I’m cranky. I’m spending my spare time standing in lines and making my way through aisles strewn with items of clothing, poorly placed kiosks and impulse displays. As I wait behind about fifty others so I can pay for a single item, I have lots of time to think and make comparisons.
How Freelance Writing is Like Christmas Shopping
Yesterday I stood on line for 45 minutes in order to pay for a pair of Clone Trooper pajamas. Rather than roll my eyes and suck my teeth like the other shoppers who waited until the last minute and feel, miraculously, that the crowds should part like the Red Sea for their stress free checkout and immediate service, I thought about other things I could be doing. For example, watching paint dry.
As I contemplated the Bumpit that was falling out of the hair of the lady in front of me and wondered why I don’t shop in July like all the supermoms in my neighborhood, I became inspired by the scene around me. A mental blog post formed amid the hustle and bustle. Rather than lose this bit of genius by the time I got home, I hunted out some old receipts and an eyeliner pencil so I could get it down on paper.
4 Ways Freelance Writing is Like Christmas Shopping
I know! So creative.
If you act early you can avoid the crowds
By early I mean any time before Black Friday.
In the month following Thanksgiving, the stores are packed with shoppers. It’s a challenge to walk without bumping into someone or something. Articles of clothing are stepped on or strewn about and lines are so very long. It’s all rather messy and inconvenient. Last minute holiday shopping isn’t always conducive to a pleasant experience.
With freelance writing acting early could mean standing out in a potential client’s mind before other job seekers find out there’s a job available. Not that this isn’t always the case. Most clients look for the best candidate for the job even if it means sifting through 1,000 resumes. However, I do know of a few clients who say that after the first 50 applications or so, everything sort of starts to look the same. There’s something to be said about wrapping one’s bright and early beak around the proverbial worm, especially for clients who need writers right away.
There’s also something to be said about putting feelers out to catch gigs before they’re public knowledge. Doing searches on Twitter yield a gold mine of leads. In fact some Tweeters will toss a job out on Twitter before making it available to the mainstream job boards. It never hurts to meet and network with the people who hire writers in order to gain inside tips.
If you wait too long, the stuff you want is gone
Every year I tell myself I’m going to start shopping throughout the year and every year I put it off until December. This year I was so busy building my business, I put off my shopping until the last two weeks before Christmas. As a result, some items are out of stock. Now, I have several choices: drive all over town and check every single store for said desired items, back order and hope it’ll get in by Christmas, forget it and tell my child he’ll have to deal with being the only kid at school without the toy of the year, or pay astronomical shipping costs. Shipping costs usually wins.
You miss out if you take too long to apply for a gig, too. Not everyone takes 30 days to select the right candidate. It’s been my experience that a client makes his decision within a week or two. By all means, plan a strategy. Create a pitch and make sure your clips are perfect. Take your time to tailor your pitch and clips to your clients needs, but if you wait too long you’ll miss out.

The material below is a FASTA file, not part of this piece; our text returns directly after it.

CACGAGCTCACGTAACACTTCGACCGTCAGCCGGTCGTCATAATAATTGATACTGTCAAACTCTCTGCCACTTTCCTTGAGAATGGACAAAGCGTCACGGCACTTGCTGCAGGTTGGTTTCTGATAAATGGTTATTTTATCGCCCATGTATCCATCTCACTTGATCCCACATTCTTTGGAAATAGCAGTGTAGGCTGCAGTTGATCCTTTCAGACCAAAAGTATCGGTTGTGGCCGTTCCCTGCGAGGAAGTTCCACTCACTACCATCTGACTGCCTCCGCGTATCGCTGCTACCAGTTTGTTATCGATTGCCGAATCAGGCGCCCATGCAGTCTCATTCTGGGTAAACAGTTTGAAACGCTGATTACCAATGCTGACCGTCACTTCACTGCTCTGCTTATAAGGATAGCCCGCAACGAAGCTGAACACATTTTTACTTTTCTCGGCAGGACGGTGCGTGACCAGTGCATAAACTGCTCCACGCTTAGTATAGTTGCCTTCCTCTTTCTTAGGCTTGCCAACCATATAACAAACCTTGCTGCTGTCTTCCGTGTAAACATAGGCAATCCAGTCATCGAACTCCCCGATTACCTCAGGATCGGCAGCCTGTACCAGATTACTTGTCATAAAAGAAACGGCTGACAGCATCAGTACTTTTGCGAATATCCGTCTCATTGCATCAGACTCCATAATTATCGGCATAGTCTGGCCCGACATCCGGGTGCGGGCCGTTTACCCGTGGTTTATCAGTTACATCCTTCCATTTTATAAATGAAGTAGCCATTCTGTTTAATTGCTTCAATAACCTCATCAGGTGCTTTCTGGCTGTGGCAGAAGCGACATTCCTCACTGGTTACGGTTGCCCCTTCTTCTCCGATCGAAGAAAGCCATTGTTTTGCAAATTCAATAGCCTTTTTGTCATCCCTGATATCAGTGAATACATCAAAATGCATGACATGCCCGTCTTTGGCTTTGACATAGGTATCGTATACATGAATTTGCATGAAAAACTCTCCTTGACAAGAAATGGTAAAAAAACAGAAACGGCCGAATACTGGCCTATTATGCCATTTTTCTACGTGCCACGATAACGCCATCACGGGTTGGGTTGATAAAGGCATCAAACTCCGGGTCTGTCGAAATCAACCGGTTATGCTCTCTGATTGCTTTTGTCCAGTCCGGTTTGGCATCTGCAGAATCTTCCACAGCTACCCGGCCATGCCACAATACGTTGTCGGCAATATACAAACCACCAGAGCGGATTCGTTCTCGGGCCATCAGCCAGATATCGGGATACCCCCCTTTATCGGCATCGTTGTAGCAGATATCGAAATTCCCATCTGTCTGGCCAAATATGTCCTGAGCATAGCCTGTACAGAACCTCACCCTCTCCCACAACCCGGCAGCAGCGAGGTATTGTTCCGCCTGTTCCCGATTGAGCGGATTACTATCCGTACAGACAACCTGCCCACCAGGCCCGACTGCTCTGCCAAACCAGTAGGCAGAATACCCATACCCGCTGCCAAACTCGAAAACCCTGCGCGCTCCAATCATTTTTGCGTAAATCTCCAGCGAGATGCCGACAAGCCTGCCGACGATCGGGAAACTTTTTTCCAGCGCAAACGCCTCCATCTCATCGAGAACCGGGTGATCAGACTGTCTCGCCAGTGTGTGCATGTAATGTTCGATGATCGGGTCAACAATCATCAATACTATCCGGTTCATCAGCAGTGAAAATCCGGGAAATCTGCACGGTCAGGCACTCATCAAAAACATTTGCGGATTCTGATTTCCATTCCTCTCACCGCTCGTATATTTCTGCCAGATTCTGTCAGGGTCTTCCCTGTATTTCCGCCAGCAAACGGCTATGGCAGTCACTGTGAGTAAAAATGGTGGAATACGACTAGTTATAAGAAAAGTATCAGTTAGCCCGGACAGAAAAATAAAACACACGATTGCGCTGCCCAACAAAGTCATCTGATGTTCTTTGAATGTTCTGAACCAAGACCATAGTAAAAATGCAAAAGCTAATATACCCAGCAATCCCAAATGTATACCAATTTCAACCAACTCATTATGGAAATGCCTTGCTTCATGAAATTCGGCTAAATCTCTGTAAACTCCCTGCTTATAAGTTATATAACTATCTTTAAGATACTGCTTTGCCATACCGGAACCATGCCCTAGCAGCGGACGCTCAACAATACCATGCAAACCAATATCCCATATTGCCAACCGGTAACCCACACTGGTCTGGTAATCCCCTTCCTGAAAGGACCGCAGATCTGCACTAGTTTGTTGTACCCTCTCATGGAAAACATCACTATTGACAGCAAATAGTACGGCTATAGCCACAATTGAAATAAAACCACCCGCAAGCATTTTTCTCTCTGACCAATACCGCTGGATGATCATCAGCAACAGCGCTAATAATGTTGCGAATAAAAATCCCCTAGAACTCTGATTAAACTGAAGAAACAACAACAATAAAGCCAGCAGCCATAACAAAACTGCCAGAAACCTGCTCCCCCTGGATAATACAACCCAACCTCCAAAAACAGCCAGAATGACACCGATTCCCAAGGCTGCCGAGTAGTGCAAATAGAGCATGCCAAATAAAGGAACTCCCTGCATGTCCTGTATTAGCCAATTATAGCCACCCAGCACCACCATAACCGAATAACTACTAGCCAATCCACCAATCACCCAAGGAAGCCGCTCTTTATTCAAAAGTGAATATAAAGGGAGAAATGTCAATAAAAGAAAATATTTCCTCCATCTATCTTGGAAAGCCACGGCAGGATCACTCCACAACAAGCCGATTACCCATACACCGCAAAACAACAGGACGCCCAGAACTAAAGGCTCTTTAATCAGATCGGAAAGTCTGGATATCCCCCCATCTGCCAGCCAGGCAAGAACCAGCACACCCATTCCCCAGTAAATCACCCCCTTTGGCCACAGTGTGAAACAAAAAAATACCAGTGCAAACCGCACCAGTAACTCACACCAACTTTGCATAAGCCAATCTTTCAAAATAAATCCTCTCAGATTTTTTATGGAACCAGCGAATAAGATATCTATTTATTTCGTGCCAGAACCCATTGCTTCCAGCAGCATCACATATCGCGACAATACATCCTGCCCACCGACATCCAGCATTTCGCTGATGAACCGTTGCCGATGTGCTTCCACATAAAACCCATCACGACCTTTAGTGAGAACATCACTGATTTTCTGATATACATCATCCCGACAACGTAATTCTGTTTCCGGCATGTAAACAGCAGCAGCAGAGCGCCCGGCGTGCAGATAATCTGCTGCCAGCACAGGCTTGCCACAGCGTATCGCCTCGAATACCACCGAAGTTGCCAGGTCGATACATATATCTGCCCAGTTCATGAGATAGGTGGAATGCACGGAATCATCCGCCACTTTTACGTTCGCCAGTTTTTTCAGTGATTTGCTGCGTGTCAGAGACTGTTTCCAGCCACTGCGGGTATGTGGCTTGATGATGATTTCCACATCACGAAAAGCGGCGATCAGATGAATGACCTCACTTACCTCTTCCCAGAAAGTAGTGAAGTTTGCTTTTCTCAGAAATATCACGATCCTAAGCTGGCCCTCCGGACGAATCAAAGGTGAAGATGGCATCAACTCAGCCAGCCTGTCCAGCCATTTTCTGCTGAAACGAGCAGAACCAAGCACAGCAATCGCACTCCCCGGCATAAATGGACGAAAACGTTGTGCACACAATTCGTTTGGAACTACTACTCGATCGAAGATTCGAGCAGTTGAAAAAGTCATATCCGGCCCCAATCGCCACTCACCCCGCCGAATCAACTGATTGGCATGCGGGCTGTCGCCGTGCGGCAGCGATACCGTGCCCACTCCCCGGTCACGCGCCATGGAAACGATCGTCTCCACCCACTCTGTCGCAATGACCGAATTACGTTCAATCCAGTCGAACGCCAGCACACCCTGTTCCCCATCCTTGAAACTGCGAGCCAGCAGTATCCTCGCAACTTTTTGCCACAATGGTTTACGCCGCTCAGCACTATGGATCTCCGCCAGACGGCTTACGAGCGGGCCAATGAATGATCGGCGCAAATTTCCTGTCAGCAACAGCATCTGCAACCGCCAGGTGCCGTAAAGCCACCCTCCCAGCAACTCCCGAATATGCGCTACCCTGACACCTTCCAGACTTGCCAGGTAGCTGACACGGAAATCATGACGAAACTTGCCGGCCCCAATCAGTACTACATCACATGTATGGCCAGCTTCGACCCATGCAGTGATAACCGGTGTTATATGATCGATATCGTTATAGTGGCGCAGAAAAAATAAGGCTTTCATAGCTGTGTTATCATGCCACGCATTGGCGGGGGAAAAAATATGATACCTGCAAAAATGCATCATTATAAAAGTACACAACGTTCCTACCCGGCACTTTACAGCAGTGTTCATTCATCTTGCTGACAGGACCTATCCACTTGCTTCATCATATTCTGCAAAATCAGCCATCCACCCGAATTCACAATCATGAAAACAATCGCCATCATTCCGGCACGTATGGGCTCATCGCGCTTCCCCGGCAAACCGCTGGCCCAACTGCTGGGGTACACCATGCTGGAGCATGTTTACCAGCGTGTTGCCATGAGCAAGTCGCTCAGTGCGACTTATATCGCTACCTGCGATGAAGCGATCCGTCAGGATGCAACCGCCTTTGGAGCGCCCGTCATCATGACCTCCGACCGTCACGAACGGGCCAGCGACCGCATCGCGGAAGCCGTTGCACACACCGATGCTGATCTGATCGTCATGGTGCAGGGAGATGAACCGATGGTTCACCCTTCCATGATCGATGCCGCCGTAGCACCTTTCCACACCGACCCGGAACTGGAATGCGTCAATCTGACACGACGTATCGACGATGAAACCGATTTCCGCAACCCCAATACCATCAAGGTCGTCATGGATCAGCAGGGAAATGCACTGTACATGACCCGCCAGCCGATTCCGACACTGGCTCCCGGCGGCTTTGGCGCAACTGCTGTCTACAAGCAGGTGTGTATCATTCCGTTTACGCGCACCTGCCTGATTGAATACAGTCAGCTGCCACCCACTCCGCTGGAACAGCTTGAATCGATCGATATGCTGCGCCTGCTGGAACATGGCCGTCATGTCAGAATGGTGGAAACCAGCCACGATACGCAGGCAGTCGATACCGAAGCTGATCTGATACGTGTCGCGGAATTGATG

Acting impulsively doesn’t always meet with the intended results
Mr. Ng generally shops during the day or two before Christmas. He hates crowded malls more than I do and does his best to get out of there as quickly as possible. This means he can be a lousy gift giver. Even though I suggest the nearest jeweler is never mobbed, he runs out to the supermarket to see what he can find there. I’m sure you can imagine how I felt last year on Christmas morning upon finding a spatula and a bag of coffee in my stocking.
Spontaneity is a good thing, being able to act in the moment or when a burst of creativity happens can lead to brilliance. Acting impulsively is an entirely different matter because it means you act first and think later. While the stores encourage this, as a business owner it’s not a good idea. Always use good thought in your decision making process. If you’re adding in a bit of last minute copy, make sure the changes make sense. If you’re making a decision regarding a client, think long and hard. Look into the long term and not just the moment.
Drastic markdowns require pause
Why are all those sad little Santas and snowmen thrown into the dollar bin? Because they’re filthy, they have fingerprints on them, and frankly, no one wants them. If they were a great seller they would have flown off the shelves a long time ago. If you stop and think about the stuff that’s on drastic markdown you might notice taped up boxes as if items were returned, or tears or minuscule cracks. Always ask why.
If you’re quoting bargain basement rates to your clients, they may also take pause. Why do you charge so little? Are you new? Are you a bad business person? You can be a terrific writer who is simply trying to drum up some business but that won’t necessarily cause potential clients to wonder why you quoted such a low rate.
What are some comparisons you can make between Christmas shopping and freelance writing?